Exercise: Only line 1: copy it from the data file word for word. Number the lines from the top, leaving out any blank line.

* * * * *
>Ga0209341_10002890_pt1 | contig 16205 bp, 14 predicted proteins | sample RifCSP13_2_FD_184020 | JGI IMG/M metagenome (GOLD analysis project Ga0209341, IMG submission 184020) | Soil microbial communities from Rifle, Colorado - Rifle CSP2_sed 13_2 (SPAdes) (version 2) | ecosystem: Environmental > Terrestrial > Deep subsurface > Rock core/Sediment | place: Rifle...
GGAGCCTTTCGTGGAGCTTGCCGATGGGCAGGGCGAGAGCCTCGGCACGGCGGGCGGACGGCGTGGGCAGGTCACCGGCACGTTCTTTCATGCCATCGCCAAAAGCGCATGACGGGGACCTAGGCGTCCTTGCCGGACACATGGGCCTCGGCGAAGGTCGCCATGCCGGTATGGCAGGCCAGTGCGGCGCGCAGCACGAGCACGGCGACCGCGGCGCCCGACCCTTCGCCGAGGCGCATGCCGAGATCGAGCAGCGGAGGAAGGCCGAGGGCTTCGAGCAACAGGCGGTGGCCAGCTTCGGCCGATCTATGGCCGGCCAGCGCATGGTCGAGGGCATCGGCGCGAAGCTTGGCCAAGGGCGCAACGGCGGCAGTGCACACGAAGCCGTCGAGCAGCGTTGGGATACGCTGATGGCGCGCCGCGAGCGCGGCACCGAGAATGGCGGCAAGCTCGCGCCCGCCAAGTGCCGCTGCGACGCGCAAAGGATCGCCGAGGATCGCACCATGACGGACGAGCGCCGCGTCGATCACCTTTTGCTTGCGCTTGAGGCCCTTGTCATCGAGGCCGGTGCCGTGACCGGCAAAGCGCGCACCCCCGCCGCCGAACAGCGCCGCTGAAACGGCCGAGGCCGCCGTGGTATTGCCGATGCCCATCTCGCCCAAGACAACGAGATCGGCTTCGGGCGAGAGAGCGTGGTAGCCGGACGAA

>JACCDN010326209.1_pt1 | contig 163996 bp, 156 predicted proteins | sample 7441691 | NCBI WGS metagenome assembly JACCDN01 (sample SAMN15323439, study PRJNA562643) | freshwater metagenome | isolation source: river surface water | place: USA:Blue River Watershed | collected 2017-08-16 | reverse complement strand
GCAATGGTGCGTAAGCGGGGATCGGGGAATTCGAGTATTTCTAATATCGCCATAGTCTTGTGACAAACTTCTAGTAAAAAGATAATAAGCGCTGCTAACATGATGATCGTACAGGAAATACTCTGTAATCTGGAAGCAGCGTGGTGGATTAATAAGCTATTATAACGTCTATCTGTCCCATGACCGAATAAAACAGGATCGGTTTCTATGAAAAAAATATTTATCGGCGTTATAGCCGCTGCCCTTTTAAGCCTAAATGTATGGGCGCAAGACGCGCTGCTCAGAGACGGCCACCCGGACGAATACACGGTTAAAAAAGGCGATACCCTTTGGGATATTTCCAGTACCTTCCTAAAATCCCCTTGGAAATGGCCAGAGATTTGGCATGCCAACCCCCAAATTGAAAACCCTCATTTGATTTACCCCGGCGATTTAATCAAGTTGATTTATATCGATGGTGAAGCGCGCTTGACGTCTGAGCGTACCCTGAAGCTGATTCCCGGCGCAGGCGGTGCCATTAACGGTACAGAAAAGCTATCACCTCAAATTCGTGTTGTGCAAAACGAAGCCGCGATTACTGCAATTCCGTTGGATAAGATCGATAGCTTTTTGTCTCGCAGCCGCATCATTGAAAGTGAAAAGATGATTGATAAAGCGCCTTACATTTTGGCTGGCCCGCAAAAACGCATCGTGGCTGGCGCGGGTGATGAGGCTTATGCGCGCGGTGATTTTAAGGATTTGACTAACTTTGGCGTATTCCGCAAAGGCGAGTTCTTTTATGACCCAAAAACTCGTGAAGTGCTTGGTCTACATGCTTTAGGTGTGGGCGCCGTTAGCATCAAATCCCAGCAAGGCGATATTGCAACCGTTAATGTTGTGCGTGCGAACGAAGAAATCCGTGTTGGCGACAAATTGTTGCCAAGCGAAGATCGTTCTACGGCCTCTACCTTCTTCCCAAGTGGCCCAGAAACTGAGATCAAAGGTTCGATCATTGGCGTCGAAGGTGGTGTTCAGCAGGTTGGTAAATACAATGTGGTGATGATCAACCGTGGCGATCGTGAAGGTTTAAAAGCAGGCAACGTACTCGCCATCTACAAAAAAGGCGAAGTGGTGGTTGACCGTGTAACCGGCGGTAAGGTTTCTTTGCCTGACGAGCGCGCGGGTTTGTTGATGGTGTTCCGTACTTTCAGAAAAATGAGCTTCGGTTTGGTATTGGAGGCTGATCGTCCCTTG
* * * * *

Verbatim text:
>Ga0209341_10002890_pt1 | contig 16205 bp, 14 predicted proteins | sample RifCSP13_2_FD_184020 | JGI IMG/M metagenome (GOLD analysis project Ga0209341, IMG submission 184020) | Soil microbial communities from Rifle, Colorado - Rifle CSP2_sed 13_2 (SPAdes) (version 2) | ecosystem: Environmental > Terrestrial > Deep subsurface > Rock core/Sediment | place: Rifle...